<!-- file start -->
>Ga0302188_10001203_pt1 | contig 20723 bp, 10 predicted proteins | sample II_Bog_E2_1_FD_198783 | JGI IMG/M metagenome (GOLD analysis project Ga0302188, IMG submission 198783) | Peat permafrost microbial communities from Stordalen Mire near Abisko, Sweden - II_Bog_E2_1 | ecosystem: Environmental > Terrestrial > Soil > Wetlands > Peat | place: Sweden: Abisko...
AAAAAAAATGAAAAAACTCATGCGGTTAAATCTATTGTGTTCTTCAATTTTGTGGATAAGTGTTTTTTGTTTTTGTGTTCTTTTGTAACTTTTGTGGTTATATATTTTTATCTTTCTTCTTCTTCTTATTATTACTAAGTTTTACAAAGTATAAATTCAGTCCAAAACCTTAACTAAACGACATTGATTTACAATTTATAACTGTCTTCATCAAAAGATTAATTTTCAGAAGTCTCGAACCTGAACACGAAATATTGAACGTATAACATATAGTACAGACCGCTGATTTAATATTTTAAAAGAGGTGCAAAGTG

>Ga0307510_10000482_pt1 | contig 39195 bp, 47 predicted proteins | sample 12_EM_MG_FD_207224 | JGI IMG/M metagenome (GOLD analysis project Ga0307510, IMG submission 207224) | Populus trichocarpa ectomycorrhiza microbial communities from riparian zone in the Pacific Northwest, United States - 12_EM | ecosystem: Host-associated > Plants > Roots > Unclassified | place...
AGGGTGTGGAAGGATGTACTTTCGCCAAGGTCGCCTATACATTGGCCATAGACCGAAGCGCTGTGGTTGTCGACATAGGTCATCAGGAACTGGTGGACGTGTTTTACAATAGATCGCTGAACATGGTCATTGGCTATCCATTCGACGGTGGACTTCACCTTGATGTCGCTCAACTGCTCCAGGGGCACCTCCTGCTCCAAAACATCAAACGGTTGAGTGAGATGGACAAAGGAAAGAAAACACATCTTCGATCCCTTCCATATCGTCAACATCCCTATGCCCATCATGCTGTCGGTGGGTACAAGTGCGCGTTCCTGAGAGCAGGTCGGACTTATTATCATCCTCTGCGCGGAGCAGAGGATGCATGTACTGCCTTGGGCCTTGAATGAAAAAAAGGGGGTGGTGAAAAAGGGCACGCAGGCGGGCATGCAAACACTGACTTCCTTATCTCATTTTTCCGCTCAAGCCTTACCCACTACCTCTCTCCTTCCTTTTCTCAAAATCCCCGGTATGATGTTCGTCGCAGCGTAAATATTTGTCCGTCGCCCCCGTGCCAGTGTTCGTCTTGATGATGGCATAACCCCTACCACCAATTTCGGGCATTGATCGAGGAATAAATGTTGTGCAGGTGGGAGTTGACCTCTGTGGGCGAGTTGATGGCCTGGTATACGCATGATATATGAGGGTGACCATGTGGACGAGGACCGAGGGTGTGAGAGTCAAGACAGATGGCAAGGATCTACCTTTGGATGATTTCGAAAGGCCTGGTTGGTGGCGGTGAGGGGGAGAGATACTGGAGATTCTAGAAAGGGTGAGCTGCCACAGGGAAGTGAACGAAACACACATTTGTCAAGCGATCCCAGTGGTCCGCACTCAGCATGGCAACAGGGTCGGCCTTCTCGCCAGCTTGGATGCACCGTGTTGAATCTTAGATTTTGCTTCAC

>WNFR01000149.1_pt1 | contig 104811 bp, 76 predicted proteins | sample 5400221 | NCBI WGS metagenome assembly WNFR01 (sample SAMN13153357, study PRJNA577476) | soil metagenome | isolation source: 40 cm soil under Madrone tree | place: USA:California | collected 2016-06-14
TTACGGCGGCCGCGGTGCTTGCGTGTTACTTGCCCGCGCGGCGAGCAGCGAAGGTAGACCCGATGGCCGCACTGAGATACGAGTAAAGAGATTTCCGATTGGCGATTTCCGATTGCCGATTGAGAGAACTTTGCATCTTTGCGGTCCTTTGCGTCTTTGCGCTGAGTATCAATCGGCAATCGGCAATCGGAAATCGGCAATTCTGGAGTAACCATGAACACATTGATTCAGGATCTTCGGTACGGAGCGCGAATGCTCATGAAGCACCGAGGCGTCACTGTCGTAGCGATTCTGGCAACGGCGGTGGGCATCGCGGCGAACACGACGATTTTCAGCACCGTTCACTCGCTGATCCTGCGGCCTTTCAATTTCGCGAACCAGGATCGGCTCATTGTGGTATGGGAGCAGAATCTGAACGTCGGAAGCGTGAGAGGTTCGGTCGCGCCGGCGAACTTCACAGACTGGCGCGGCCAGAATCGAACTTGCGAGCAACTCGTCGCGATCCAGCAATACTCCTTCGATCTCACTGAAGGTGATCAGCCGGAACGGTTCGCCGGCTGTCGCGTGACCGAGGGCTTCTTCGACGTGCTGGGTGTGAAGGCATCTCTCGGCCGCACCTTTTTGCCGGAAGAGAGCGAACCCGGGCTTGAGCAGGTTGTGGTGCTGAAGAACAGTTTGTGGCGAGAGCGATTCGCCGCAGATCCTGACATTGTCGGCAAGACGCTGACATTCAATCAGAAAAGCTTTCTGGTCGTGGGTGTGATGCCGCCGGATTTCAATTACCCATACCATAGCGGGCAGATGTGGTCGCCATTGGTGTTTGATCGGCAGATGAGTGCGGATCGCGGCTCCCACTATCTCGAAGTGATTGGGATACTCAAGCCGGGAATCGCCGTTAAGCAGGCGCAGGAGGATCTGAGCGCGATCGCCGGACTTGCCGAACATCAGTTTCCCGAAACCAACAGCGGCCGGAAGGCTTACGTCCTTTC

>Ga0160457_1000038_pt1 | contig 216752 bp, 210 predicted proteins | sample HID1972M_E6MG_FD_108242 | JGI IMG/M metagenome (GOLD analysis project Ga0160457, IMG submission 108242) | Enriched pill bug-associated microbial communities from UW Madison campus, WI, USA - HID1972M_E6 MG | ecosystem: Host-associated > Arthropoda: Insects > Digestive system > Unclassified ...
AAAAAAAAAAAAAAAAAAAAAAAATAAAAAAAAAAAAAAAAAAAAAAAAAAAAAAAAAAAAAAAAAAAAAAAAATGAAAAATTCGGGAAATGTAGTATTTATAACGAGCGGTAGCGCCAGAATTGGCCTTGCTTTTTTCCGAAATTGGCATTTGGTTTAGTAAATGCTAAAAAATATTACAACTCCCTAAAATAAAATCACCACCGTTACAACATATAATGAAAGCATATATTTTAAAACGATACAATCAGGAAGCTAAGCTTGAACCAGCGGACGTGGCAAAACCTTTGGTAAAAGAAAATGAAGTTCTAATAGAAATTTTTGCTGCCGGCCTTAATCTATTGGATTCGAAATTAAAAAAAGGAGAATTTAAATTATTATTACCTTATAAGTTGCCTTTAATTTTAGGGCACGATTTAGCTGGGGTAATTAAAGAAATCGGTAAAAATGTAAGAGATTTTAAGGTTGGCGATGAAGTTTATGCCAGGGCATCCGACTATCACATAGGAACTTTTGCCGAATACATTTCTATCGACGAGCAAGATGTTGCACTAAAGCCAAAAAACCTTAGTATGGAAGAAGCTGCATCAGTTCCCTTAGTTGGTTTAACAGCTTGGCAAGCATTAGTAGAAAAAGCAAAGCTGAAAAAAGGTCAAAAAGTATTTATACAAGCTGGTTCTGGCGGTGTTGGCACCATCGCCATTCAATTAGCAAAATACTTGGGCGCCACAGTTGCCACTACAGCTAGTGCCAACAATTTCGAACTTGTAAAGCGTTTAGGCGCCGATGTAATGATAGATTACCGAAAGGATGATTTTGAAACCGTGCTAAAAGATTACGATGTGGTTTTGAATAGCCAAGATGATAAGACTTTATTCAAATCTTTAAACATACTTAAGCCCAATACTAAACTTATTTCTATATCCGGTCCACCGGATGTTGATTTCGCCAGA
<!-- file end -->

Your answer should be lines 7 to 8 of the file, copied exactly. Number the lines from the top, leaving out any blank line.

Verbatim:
>Ga0160457_1000038_pt1 | contig 216752 bp, 210 predicted proteins | sample HID1972M_E6MG_FD_108242 | JGI IMG/M metagenome (GOLD analysis project Ga0160457, IMG submission 108242) | Enriched pill bug-associated microbial communities from UW Madison campus, WI, USA - HID1972M_E6 MG | ecosystem: Host-associated > Arthropoda: Insects > Digestive system > Unclassified ...
AAAAAAAAAAAAAAAAAAAAAAAATAAAAAAAAAAAAAAAAAAAAAAAAAAAAAAAAAAAAAAAAAAAAAAAAATGAAAAATTCGGGAAATGTAGTATTTATAACGAGCGGTAGCGCCAGAATTGGCCTTGCTTTTTTCCGAAATTGGCATTTGGTTTAGTAAATGCTAAAAAATATTACAACTCCCTAAAATAAAATCACCACCGTTACAACATATAATGAAAGCATATATTTTAAAACGATACAATCAGGAAGCTAAGCTTGAACCAGCGGACGTGGCAAAACCTTTGGTAAAAGAAAATGAAGTTCTAATAGAAATTTTTGCTGCCGGCCTTAATCTATTGGATTCGAAATTAAAAAAAGGAGAATTTAAATTATTATTACCTTATAAGTTGCCTTTAATTTTAGGGCACGATTTAGCTGGGGTAATTAAAGAAATCGGTAAAAATGTAAGAGATTTTAAGGTTGGCGATGAAGTTTATGCCAGGGCATCCGACTATCACATAGGAACTTTTGCCGAATACATTTCTATCGACGAGCAAGATGTTGCACTAAAGCCAAAAAACCTTAGTATGGAAGAAGCTGCATCAGTTCCCTTAGTTGGTTTAACAGCTTGGCAAGCATTAGTAGAAAAAGCAAAGCTGAAAAAAGGTCAAAAAGTATTTATACAAGCTGGTTCTGGCGGTGTTGGCACCATCGCCATTCAATTAGCAAAATACTTGGGCGCCACAGTTGCCACTACAGCTAGTGCCAACAATTTCGAACTTGTAAAGCGTTTAGGCGCCGATGTAATGATAGATTACCGAAAGGATGATTTTGAAACCGTGCTAAAAGATTACGATGTGGTTTTGAATAGCCAAGATGATAAGACTTTATTCAAATCTTTAAACATACTTAAGCCCAATACTAAACTTATTTCTATATCCGGTCCACCGGATGTTGATTTCGCCAGA